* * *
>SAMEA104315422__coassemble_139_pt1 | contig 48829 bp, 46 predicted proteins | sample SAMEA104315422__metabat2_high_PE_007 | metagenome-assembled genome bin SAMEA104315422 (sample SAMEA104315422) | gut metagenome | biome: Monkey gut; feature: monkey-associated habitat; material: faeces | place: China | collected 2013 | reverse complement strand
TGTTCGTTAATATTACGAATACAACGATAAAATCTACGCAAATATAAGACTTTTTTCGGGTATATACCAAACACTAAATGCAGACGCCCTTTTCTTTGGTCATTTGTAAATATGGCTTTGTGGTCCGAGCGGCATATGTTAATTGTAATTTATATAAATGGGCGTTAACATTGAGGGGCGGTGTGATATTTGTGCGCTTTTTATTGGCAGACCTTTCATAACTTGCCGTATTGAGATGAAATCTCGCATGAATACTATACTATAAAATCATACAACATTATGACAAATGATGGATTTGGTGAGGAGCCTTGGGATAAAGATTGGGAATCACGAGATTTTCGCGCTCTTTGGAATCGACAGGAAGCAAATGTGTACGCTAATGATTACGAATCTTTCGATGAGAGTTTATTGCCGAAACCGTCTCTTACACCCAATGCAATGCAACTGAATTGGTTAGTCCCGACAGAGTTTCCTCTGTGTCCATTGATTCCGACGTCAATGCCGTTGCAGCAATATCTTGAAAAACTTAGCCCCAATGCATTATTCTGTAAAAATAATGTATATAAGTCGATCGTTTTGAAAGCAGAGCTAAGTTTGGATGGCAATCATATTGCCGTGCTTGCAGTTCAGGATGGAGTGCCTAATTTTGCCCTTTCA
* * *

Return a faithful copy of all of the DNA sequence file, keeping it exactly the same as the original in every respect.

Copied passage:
>SAMEA104315422__coassemble_139_pt1 | contig 48829 bp, 46 predicted proteins | sample SAMEA104315422__metabat2_high_PE_007 | metagenome-assembled genome bin SAMEA104315422 (sample SAMEA104315422) | gut metagenome | biome: Monkey gut; feature: monkey-associated habitat; material: faeces | place: China | collected 2013 | reverse complement strand
TGTTCGTTAATATTACGAATACAACGATAAAATCTACGCAAATATAAGACTTTTTTCGGGTATATACCAAACACTAAATGCAGACGCCCTTTTCTTTGGTCATTTGTAAATATGGCTTTGTGGTCCGAGCGGCATATGTTAATTGTAATTTATATAAATGGGCGTTAACATTGAGGGGCGGTGTGATATTTGTGCGCTTTTTATTGGCAGACCTTTCATAACTTGCCGTATTGAGATGAAATCTCGCATGAATACTATACTATAAAATCATACAACATTATGACAAATGATGGATTTGGTGAGGAGCCTTGGGATAAAGATTGGGAATCACGAGATTTTCGCGCTCTTTGGAATCGACAGGAAGCAAATGTGTACGCTAATGATTACGAATCTTTCGATGAGAGTTTATTGCCGAAACCGTCTCTTACACCCAATGCAATGCAACTGAATTGGTTAGTCCCGACAGAGTTTCCTCTGTGTCCATTGATTCCGACGTCAATGCCGTTGCAGCAATATCTTGAAAAACTTAGCCCCAATGCATTATTCTGTAAAAATAATGTATATAAGTCGATCGTTTTGAAAGCAGAGCTAAGTTTGGATGGCAATCATATTGCCGTGCTTGCAGTTCAGGATGGAGTGCCTAATTTTGCCCTTTCA